Appeal from judgment of Court of Oyer and Terminer of Philadelphia County, June T., 1967, No. 1468, in case of Commonwealth v. William Dennis.
Michael J. Stack, for appellant.
James D. Crawford, Assistant District Attorney, with him Ivan Michaelson Czap, Assistant District Attorney, Richard A. Sprague, First Assistant District Attorney, and Arlen Specter, District Attorney, for Commonwealth, appellee.
Bell, C. J., Jones, Cohen, Eagen, O'Brien, Roberts and Pomeroy, JJ. Opinion by Mr. Chief Justice Bell. Mr. Justice Roberts concurs in the result.
On April 7, 1967, defendant was indicted on three bills charging murder, manslaughter and voluntary
manslaughter for the death of his girlfriend Essmond Davis. Thereafter defendant was arraigned on the murder bill and after pleading not guilty, the jury returned a verdict of guilty of voluntary manslaughter. The evidence was ample to sustain this conviction and even a verdict of murder.
Defendant went looking for Essmond after he had overheard her talking on the telephone with another man. He stopped at several bars and finally found her dancing with another man. Virginia Mason, Essmond's sister, testified that when defendant entered the bar, Essmond and she started to leave the tavern; just as they were going out the door, defendant said to Essmond, "I will kill you and if your sister says anything, I will kill her, too." Essmond then left the bar with defendant.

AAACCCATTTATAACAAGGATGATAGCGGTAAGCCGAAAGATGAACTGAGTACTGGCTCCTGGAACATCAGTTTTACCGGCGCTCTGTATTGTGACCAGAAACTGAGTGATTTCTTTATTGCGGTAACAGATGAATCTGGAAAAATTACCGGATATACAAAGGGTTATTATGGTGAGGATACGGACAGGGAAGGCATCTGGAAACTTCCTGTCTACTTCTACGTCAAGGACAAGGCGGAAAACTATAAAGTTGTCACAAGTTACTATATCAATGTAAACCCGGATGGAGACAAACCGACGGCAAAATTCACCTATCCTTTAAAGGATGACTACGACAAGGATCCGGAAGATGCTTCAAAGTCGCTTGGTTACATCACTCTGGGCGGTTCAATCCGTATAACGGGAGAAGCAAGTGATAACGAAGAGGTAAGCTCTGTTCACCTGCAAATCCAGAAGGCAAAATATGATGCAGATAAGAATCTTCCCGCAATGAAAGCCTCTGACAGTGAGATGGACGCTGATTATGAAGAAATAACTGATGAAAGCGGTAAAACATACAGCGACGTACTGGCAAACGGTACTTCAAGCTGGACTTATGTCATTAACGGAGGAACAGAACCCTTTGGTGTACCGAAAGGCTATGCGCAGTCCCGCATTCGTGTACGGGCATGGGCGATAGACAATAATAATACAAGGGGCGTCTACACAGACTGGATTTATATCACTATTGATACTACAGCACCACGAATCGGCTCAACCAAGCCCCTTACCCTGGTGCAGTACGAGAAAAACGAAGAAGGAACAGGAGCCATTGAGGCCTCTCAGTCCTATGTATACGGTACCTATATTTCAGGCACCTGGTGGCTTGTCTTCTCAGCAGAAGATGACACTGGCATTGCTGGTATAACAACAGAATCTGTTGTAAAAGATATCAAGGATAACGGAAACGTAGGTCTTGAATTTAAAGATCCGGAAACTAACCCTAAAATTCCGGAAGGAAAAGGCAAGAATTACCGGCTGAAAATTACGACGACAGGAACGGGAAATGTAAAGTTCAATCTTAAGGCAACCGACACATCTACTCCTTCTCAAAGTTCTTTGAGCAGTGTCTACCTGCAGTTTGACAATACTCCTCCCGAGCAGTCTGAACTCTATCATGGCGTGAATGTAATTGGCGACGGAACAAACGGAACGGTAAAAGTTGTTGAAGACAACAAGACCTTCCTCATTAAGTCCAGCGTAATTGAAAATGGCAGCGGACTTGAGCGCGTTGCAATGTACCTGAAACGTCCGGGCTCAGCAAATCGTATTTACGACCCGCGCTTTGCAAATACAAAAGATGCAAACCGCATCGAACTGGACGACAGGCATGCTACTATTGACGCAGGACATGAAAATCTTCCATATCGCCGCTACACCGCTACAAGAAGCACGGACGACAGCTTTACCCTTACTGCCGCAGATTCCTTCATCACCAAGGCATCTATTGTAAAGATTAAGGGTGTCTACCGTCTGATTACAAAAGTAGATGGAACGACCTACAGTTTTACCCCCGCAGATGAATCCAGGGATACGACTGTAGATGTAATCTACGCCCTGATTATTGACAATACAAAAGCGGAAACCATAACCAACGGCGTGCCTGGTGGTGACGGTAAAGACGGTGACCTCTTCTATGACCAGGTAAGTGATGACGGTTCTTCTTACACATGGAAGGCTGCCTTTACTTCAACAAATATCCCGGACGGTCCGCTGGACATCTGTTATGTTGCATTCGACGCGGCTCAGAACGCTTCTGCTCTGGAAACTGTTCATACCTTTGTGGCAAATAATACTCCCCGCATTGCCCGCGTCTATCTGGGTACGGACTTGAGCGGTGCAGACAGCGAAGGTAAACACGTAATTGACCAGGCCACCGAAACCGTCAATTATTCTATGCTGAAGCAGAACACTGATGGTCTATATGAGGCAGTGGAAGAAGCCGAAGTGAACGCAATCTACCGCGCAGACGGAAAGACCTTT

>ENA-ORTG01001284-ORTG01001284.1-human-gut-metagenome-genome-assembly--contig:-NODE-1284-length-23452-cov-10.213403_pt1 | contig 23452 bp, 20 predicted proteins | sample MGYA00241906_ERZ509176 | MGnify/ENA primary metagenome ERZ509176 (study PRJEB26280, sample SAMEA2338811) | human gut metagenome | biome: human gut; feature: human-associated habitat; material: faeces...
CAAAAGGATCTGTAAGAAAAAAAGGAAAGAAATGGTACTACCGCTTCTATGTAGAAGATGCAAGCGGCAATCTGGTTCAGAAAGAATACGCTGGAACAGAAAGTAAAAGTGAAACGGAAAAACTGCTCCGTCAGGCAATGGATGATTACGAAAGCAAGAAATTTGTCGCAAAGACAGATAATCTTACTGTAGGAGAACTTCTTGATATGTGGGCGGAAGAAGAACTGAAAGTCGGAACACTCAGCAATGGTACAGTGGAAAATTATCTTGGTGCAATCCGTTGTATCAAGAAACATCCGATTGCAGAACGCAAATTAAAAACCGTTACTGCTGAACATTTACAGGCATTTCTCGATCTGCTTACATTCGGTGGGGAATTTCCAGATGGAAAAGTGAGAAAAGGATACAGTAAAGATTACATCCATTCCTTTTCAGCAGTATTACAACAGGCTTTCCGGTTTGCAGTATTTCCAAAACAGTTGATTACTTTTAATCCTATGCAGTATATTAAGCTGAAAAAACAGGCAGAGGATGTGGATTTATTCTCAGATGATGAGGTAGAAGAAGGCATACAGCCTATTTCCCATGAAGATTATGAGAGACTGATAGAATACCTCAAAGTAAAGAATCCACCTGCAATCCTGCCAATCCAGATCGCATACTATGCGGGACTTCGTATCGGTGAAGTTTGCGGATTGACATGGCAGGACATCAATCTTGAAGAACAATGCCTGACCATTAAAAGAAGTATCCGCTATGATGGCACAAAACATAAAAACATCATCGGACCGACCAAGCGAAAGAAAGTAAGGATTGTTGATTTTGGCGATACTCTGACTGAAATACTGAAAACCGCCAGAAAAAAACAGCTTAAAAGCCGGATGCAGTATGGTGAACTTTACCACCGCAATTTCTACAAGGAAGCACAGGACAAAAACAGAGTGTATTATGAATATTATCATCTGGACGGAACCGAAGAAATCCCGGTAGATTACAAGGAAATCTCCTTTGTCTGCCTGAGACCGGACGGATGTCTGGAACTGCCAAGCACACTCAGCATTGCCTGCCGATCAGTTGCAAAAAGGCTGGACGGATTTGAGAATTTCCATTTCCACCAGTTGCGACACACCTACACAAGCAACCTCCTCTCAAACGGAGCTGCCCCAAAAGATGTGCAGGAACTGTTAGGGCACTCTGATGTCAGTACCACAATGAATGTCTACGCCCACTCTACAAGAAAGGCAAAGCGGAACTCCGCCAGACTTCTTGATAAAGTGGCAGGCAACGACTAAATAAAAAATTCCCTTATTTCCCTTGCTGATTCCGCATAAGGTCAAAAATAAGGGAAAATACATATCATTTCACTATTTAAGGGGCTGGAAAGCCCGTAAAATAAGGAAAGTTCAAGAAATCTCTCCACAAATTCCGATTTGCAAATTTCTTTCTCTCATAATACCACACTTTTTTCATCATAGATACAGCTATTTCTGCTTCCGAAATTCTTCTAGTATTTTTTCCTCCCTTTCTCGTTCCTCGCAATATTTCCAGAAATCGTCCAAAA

Essmond died as the result of a knife wound of the right chest. The blade of the knife passed from right to left, front to back, and slightly downward, cutting through the right lung, the pericardial sac, the upper right portion of the heart, and one of the major heart valves and penetrated to a depth of from nine to ten inches.
Defendant testified that the stabbing was accidental and that although he had a knife he had it for his protection. He testified to drinking on the night of the crime and to hearing sudden sounds of music from the door of the bar across the street. He also testified that Essmond suddenly embraced him and accidentally impaled herself on his knife. Defendant then went around the corner, threw the knife down and came back to see Essmond. The jury returned a verdict of voluntary manslaughter, although there was no evidence of passion, and under the evidence he could have been convicted, we repeat, of murder. Defendant was sentenced to serve a term of from six to twelve years.
On January 31, 1968, defendant was permitted by the lower Court to file nunc pro tunc a motion in arrest of judgment. This motion was denied by that Court and sentence was ...